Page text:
"Resigned from the world, Detmold went to live in Montgomeryshire where, after a long retirement and almost totally forgotten, he died in July, 1957. Strangely, there exists no official record of his death."
I should note that Peppin and Micklethwait in Book Illustrators of the Twentieth Century, the most recent of the reference books I used, states that he, too, committed suicide. Alas.
The final image we've found from him is in the 1924 Penrose Annual. It's the lovely pair of hares above.To learn more about E.J. Detmold, see:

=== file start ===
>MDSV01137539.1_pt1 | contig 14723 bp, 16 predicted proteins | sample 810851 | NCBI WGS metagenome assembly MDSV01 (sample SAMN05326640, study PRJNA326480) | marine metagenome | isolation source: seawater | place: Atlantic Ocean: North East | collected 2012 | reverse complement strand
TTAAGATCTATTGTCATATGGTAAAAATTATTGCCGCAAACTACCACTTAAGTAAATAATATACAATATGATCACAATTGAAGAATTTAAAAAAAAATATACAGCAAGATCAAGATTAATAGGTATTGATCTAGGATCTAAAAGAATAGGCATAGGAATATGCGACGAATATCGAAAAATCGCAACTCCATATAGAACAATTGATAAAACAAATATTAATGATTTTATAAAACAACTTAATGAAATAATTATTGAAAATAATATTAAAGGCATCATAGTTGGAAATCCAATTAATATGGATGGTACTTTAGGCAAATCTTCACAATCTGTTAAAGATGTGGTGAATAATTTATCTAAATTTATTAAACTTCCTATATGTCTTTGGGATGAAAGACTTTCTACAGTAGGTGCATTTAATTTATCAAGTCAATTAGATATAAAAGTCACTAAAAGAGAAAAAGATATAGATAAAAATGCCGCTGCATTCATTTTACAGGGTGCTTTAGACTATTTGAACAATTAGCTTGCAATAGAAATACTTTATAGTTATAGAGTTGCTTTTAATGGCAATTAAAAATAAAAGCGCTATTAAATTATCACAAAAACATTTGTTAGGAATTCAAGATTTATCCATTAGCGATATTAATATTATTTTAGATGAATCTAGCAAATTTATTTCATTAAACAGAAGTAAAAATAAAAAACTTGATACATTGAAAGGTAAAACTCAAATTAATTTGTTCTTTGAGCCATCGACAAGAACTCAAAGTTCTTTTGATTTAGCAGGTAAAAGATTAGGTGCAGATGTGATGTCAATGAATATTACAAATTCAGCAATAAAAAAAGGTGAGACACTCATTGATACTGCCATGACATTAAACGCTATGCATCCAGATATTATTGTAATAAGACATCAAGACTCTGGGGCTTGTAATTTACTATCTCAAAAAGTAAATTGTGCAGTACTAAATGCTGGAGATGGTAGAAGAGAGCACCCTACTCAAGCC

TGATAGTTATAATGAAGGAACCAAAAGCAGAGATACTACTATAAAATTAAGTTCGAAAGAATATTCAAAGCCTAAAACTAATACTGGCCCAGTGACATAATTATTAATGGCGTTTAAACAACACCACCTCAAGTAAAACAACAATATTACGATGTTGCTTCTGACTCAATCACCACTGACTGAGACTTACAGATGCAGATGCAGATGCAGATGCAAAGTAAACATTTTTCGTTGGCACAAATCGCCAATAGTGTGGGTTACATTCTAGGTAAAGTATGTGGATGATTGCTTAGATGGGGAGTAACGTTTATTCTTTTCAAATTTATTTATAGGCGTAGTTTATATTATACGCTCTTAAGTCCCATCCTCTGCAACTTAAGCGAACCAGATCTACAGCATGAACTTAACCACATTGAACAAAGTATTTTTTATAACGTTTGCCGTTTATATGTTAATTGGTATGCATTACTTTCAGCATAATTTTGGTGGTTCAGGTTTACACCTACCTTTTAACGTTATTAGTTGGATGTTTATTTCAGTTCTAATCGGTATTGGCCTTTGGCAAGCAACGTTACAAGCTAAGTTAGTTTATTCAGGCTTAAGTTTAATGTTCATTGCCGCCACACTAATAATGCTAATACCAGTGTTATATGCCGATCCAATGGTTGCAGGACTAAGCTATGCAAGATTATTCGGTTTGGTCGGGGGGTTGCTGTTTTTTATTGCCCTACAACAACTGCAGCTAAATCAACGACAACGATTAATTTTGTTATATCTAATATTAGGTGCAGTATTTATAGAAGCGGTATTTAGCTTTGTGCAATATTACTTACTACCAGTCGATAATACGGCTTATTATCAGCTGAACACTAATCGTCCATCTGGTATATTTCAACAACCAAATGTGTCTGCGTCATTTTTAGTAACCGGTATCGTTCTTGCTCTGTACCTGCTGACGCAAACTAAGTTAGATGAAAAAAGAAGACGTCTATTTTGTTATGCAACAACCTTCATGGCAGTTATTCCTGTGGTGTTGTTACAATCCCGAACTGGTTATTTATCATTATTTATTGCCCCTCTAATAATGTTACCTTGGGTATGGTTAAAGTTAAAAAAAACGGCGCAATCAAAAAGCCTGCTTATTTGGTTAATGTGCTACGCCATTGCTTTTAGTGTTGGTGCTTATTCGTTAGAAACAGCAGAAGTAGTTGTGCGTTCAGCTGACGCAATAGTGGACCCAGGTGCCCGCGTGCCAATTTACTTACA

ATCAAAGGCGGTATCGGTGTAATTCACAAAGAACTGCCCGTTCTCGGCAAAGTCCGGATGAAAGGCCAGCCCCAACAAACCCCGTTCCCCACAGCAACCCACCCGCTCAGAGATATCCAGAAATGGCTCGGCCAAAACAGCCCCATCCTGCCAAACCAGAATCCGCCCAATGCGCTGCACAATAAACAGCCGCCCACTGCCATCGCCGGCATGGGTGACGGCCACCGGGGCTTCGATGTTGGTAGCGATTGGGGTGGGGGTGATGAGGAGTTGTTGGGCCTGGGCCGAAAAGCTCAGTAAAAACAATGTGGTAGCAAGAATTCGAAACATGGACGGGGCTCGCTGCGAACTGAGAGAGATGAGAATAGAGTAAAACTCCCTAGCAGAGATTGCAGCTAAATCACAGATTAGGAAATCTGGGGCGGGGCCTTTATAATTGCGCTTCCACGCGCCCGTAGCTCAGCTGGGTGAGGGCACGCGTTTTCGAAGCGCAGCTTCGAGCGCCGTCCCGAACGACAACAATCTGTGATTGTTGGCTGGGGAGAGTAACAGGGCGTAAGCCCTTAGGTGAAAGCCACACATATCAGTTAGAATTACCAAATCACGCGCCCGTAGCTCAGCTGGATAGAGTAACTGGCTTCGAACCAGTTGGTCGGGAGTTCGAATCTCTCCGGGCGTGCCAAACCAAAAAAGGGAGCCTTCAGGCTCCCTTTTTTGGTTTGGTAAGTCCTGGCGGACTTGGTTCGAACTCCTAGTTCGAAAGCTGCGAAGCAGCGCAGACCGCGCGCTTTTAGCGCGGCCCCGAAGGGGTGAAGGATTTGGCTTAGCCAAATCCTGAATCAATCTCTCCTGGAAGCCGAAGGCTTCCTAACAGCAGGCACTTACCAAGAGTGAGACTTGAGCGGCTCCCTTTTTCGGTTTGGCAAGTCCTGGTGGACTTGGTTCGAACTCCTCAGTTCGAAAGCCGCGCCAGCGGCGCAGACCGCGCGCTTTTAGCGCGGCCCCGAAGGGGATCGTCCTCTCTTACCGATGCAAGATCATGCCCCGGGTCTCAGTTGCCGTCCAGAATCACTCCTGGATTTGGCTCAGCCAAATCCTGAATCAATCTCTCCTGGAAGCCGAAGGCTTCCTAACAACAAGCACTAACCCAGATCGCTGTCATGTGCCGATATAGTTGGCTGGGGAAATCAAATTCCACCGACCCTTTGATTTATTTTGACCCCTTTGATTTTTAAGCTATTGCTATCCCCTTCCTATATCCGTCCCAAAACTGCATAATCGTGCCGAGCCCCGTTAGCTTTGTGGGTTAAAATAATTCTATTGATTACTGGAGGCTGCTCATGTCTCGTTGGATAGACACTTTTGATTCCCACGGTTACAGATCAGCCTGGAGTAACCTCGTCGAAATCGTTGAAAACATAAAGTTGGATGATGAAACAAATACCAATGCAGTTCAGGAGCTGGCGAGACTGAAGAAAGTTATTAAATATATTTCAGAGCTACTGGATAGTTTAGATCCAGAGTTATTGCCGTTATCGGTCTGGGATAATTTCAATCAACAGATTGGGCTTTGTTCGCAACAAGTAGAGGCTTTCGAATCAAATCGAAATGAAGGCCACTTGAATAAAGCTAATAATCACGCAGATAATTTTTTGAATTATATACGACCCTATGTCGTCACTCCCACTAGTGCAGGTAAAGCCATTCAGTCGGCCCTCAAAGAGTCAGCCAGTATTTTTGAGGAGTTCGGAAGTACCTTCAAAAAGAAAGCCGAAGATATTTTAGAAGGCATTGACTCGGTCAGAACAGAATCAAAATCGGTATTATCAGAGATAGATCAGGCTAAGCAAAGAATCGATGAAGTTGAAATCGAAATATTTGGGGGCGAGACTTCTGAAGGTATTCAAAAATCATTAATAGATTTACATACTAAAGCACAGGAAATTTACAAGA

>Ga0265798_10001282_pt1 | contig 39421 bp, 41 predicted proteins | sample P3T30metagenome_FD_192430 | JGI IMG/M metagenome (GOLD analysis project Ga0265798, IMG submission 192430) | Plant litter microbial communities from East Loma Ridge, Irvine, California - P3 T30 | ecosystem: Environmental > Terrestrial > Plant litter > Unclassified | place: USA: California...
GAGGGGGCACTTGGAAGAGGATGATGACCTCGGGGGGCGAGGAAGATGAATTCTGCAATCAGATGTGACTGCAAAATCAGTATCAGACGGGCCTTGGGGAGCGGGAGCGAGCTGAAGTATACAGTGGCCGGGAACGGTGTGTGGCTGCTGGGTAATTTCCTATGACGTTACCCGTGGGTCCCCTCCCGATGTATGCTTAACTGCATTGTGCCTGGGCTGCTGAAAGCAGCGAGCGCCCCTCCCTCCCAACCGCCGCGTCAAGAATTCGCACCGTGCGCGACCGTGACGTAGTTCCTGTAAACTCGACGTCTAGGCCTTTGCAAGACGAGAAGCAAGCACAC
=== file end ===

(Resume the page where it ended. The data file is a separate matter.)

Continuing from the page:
|The Fantastic Kingdom||David Larkin, Ballantine 1974|
|Fantasy The Golden Age of Fantastic Illustration||Brigid Peppin, Watson Guptill 1975|
|The Fantastic Creatures of Edward Julius Detmold||David Larkin, Peacock Press/Bantam Books 1976|
|The Dictionary of British Book Illustrators and Caricaturists 1800-1914||Simon Houfe, Antique Collectors' Club 1981|
|Book Illustrators of the Twentieth Century||Brigid Peppin & Lucy Micklethwait, Arco 1984|
|The Vadeboncoeur Collection of Knowledge||Jim Vadeboncoeur, Jr. 2001|
|The Vadeboncoeur Collection of ImageS 7, 10||Jim Vadeboncoeur, Jr. 2003, 2008, JVJ Publishing|
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This page written, designed & © 2001 by Jim Vadeboncoeur, Jr. Updated 2011.